Security
Now Reading
Kaspersky fixes exploit which allowed attackers to block Windows Update and its own servers
0

Kaspersky fixes exploit which allowed attackers to block Windows Update and its own servers

by AshwinOctober 12, 2015

A security flaw was spotted in Kaspersy’s line of security products, which blocked Windows Update.

Kaspersky Internet security 2016

Oh, and this isn’t specific to Windows 10 apparently.

But I wouldn’t be surprised if you had assumed that and thought “As if Windows 10 didn’t have enough problems already”. We have seen several failed updates messing up the operating system even before the operating system was launched at the end of July.

The exploit in the Kaspersky Antivirus and Internet Security products, was discovered by Tavis Ormandy, a Google Project Zero security researcher. If the name sounds familiar, you are not wrong. Ormandy was the man behind the recently unearthed security flaws in Kaspersky, as well as in ESET. Well, that is what a security researcher has to do, and he’s totally killing it.

What was the security issue in Kaspersky?

The security exploit in Kaspersky’s products, was possible due to the fact that the product detects malicious packet (data transfer), it blacklists the IP, this preventing communication with the bad server.

Attackers could take advantage of this “loophole”, to spoof a network packet, which could then trigger the app block the servers of Windows Update, Kaspersky Update, and the like. The attackers could also embed a virus signature in an email or the metadata of an image, tricking the antivirus into blocking the IP.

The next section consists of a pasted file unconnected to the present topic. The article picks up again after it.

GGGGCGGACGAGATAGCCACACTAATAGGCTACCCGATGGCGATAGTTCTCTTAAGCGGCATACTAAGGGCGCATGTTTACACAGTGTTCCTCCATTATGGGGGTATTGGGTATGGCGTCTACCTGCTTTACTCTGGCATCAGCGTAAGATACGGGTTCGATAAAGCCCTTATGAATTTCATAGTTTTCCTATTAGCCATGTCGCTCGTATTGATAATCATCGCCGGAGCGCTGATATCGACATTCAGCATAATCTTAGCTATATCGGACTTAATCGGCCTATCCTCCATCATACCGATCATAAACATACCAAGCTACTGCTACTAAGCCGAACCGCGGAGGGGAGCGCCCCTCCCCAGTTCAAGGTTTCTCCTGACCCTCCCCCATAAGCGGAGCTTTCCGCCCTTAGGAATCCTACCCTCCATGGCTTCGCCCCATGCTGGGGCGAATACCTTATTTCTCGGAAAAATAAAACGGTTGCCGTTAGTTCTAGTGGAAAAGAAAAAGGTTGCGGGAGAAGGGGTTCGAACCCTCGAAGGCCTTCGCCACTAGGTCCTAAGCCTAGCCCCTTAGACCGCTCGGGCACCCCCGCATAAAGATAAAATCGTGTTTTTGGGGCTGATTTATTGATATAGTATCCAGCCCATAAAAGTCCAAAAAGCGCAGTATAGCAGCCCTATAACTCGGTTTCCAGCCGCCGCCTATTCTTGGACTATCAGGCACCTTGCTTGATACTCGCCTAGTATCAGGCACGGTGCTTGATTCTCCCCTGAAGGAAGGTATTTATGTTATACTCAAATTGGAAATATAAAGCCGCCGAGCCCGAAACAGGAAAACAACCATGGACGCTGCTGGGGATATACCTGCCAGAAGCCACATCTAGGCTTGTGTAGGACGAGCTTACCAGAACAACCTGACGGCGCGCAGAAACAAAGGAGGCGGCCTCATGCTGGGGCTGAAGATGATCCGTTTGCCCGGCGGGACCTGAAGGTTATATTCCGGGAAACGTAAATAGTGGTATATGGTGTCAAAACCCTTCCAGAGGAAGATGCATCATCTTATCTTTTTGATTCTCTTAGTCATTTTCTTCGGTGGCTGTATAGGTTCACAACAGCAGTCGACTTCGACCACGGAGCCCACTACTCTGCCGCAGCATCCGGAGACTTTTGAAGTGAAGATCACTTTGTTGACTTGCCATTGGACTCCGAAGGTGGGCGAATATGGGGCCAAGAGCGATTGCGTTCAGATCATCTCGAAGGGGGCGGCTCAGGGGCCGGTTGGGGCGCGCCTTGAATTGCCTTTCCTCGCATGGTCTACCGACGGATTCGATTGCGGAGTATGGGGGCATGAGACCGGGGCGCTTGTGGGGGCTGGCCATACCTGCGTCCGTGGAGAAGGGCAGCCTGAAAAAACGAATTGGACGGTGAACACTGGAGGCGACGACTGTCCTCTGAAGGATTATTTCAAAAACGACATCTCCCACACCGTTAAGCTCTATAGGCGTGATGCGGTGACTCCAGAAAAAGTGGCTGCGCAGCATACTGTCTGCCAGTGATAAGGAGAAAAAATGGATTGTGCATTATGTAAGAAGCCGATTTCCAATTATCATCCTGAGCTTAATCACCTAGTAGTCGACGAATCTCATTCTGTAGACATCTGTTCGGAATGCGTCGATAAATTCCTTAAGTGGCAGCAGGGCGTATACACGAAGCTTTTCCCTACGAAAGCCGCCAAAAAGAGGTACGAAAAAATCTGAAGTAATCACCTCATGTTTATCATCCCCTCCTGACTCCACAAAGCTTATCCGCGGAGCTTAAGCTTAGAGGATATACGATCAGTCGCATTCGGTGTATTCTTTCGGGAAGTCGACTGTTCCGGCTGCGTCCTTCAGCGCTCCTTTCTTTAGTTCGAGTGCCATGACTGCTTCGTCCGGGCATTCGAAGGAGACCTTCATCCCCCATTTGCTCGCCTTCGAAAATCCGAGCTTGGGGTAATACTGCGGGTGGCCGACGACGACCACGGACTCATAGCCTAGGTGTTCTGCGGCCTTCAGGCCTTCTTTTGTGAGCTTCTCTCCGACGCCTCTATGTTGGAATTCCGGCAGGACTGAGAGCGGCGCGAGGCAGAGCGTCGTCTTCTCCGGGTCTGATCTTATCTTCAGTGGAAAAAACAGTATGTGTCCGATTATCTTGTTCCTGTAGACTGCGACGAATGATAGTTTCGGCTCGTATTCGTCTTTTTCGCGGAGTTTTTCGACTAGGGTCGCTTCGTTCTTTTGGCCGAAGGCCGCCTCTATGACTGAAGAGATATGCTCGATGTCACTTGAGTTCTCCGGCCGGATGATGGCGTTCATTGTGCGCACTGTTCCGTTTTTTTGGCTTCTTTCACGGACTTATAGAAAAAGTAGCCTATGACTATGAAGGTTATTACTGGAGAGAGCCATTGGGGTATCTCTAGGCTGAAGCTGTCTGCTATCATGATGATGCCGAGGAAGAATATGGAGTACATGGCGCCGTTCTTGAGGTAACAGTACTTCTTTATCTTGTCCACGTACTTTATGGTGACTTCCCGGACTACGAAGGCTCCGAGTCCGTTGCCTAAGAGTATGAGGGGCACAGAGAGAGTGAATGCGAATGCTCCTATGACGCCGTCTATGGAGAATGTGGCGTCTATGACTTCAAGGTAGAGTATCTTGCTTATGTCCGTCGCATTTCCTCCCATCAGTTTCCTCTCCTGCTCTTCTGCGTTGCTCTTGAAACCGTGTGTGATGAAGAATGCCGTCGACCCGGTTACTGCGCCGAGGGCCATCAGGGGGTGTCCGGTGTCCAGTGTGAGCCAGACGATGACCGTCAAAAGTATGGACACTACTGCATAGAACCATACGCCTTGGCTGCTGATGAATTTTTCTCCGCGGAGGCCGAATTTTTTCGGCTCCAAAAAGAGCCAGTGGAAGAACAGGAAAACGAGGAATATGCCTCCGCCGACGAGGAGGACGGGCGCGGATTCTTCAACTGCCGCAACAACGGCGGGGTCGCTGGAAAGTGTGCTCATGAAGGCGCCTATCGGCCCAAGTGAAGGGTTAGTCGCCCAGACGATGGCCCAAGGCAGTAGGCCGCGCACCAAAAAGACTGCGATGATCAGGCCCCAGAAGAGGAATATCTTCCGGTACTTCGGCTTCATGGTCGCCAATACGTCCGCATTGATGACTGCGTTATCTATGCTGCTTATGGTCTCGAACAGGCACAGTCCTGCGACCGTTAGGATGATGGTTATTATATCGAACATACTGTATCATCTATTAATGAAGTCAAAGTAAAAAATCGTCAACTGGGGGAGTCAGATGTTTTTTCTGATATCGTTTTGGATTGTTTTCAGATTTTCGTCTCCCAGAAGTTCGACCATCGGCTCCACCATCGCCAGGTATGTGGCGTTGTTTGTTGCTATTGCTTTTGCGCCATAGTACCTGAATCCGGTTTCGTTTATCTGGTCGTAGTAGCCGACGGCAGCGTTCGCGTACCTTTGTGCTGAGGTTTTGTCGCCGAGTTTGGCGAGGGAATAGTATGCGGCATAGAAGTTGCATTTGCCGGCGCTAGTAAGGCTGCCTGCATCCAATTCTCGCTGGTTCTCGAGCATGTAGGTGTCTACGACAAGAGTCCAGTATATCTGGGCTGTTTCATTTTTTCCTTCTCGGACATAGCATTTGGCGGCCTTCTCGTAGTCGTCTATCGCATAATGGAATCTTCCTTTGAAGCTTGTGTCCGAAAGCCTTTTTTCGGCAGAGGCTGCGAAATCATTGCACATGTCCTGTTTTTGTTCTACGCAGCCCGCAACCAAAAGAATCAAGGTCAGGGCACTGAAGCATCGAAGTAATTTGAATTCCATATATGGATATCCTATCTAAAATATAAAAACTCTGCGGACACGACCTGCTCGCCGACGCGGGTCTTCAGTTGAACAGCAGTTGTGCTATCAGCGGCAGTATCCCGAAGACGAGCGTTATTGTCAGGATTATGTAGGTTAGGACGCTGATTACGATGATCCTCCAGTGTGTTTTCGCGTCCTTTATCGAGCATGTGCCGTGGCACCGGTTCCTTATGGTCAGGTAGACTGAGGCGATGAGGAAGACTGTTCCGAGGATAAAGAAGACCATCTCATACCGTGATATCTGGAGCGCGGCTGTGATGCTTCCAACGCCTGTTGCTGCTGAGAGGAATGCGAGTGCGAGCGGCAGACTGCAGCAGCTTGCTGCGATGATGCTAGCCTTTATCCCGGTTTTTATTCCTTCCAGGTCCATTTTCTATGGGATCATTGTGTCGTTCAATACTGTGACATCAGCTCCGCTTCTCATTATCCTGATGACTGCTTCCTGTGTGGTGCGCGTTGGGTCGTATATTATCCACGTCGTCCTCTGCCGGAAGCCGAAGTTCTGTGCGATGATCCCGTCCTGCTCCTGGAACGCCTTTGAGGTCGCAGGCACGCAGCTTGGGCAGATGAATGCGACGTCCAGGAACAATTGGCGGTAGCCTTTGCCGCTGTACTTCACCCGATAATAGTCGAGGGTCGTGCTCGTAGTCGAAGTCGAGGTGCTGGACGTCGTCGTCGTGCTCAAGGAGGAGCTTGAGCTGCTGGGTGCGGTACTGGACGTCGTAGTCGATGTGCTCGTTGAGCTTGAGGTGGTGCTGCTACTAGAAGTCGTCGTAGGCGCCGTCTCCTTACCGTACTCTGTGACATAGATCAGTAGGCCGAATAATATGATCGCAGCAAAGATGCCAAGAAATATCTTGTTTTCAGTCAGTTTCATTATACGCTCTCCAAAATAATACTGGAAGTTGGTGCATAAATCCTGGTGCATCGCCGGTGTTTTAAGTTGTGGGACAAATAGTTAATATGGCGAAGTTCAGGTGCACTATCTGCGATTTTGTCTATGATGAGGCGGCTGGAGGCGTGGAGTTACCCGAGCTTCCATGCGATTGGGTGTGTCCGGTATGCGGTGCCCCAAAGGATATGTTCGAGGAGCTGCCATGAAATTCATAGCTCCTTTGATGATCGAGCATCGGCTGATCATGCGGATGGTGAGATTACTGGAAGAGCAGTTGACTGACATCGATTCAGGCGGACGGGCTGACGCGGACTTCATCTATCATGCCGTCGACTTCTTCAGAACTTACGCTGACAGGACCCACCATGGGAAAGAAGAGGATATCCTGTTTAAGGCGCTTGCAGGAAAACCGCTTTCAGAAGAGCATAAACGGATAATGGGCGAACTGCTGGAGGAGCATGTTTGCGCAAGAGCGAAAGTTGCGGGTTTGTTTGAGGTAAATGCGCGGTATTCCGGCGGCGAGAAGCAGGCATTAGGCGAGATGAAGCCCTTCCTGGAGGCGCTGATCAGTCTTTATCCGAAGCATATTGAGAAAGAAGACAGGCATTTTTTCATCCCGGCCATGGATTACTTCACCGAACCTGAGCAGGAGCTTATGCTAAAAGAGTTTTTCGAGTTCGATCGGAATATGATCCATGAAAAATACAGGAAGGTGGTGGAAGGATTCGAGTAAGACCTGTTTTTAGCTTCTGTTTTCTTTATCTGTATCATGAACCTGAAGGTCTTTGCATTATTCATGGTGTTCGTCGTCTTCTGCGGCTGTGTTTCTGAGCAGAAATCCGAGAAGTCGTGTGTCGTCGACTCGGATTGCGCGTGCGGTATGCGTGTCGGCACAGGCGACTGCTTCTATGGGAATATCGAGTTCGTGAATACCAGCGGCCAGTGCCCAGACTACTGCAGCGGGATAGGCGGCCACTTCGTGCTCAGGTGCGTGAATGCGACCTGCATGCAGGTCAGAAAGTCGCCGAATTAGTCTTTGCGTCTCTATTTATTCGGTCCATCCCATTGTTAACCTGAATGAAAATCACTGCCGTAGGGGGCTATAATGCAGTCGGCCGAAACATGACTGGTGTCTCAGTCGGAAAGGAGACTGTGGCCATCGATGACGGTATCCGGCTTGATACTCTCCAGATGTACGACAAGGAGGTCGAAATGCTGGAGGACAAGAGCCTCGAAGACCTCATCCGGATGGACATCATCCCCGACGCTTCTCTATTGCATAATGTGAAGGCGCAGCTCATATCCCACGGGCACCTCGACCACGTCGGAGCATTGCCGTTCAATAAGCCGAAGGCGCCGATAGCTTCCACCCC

So, using the above tactics to fool the app’s defenses, the user’s system, would be put to risk, and will not receive any Windows Update or an update for Kaspersky’a antivirus signature database.

There is a bit of good news too, as once Ormandy reported the findings to the Russian security firm, the company acknowledged it and patched the loophole. The bad news is that the antivirus company certainly took its time to patch up the flaw. Ormandy had reported the issue on September 11th, and the fix for it was only rolled out on October 8th, almost a whole month.

Kaspersky released a statement regarding the resolution of the issue, to Softpedia. Here is what it said:

Kaspersky Lab has corrected the conditions for blocking IP addresses by the Network Attack Blocker component of our products that could have led to prohibiting access to legitimate network resources.

The security firm confirmed that it has not seen evidence, that the vulnerability had been exploited by anyone.

The issue has already been patched and delivered through automatic updates, so your system should be safe by now.

Leave a Response